It's bad enough to live in a country with the world's highest prevalence of both HIV and tuberculosis (TB). But at least with TB, the treatment is relatively quick — just six months — and effective. Unless of course, you're burdened with drug resistant TB (DR-TB).
Then it's a different story entirely: up to two years of highly toxic chemotherapy drugs, with horrible adverse effects including, in extreme cases, psychosis and deafness. And that's assuming you get diagnosed in time.
Until a few years ago, diagnosis was a big problem in the Kingdom of Swaziland. First you had to access the standard TB test — in itself problematic for the predominately rural population, as the test was only offered in health centres and hospitals, necessitating a lot of travel and expense.
If you did get there and dutifully coughed up your sputum, you then waited up to three months for results while your sample was taken to the National Reference Laboratory for Tuberculosis in the capital city of Mbabne to be cultured.
If the sputum smear was positive and you took the short-course chemotherapy drugs but they didn't work, then another culture would be taken, this time to be sent to a lab in South Africa, to test for drug resistant TB. Another three months.
"Patients could be dead by the time the diagnosis arrived," says Diana Gomez, clinical microbiologist for Médecins sans Frontières (MSF) in Swaziland.
But that was before. Now testing and treatment is available in many clinics, much closer to home for rural Swazis. MSF works in Shiselweni and Manzini, two of the country's four regions. In Shiselweni, TB testing and treatment used to be available in just three locations, but now it's in all 22 clinics, plus a special TB wing has opened at a health centre. In Manzini, separate testing and treatment facilities were constructed at a hospital and three clinics.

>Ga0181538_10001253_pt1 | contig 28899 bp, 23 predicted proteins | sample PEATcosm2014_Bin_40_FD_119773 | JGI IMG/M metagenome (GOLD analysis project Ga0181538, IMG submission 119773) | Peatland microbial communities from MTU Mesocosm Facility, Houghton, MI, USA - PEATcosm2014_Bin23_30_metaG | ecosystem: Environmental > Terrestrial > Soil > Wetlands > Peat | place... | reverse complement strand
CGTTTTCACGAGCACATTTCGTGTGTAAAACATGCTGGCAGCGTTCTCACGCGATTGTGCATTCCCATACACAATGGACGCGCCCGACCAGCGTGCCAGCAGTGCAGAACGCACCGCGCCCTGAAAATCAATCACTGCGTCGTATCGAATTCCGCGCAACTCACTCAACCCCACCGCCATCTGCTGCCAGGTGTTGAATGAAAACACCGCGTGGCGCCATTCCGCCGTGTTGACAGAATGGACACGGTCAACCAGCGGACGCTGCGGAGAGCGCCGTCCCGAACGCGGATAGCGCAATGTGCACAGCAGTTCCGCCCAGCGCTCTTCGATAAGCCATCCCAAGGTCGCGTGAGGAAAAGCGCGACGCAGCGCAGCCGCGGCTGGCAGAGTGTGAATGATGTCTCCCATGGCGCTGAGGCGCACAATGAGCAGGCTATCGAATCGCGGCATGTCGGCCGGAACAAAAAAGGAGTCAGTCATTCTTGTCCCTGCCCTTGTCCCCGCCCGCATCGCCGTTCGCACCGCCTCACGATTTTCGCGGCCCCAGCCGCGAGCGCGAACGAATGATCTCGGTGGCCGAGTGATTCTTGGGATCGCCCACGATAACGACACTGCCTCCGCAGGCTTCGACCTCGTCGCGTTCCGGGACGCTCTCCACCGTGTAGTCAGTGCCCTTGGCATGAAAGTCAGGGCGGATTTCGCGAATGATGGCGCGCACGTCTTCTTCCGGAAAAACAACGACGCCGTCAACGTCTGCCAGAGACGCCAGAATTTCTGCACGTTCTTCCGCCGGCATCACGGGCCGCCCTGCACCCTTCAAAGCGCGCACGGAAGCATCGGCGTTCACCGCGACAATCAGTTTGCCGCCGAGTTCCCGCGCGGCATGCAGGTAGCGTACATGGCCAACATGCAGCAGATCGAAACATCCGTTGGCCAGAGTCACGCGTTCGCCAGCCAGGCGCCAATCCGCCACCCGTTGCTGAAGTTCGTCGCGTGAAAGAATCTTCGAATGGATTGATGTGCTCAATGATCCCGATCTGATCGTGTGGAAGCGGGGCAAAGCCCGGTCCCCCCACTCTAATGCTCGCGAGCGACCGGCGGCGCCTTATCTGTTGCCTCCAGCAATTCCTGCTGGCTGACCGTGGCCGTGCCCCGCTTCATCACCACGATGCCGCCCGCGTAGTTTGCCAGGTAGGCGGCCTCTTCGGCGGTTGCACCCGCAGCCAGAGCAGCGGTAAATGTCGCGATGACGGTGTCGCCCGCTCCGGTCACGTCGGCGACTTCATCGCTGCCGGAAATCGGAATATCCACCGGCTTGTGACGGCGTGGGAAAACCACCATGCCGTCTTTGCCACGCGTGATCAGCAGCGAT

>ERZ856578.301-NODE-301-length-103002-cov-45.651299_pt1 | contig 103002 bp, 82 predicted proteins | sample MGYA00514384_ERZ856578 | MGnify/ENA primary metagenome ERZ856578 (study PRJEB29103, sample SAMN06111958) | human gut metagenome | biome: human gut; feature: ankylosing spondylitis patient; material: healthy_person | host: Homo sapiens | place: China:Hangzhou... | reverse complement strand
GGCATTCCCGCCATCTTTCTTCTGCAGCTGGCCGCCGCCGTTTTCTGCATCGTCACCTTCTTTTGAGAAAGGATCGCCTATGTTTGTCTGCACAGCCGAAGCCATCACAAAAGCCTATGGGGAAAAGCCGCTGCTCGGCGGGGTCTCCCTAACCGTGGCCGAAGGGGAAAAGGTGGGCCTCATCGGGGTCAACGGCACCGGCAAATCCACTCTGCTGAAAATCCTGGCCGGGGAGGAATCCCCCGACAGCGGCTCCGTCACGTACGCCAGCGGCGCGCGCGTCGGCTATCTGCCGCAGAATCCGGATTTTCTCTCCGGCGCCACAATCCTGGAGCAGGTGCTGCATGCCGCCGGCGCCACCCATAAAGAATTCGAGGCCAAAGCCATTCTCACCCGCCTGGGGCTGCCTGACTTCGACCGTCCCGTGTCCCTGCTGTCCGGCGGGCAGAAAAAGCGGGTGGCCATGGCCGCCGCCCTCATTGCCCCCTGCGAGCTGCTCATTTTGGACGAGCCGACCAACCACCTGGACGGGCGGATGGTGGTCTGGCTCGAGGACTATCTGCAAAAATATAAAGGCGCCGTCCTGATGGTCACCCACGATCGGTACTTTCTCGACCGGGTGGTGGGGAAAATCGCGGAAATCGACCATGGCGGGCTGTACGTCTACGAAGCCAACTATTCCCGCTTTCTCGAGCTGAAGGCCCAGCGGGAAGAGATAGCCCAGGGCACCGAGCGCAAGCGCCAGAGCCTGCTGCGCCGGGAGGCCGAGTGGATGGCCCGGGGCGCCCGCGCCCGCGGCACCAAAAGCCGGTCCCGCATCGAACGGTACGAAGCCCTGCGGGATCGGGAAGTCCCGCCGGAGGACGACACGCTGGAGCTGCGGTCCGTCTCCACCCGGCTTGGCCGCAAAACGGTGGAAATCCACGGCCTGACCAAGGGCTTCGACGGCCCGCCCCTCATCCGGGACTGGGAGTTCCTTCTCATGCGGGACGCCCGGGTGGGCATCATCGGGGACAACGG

In addition, testing is now much faster. Beginning in 2011, MSF set up GeneXpert machines in three Swaziland facilities that detect TB and rifampicin resistance within two hours. The machine also detects 45% more cases and provides a personalized prescription.
A recent assessment of GeneXpert at 25 sites in 18 countries shows an overall 50% increase in diagnosis of TB compared to the sputum smear microscopy.
Gomez says: "It has revolutionized detection."
Swaziland's TB incidence rate is 1275 cases per 100 000 people. That means there are nearly 15 000 people with TB. Neighbouring South Africa has 980 cases per 100 000 and Mozambique has 750.
"The high prevalence is because of high HIV," says Dr. Kazi Arif Uddin, the physician in charge of DR-TB at the Matsapha MSF health clinic in the Manzini region.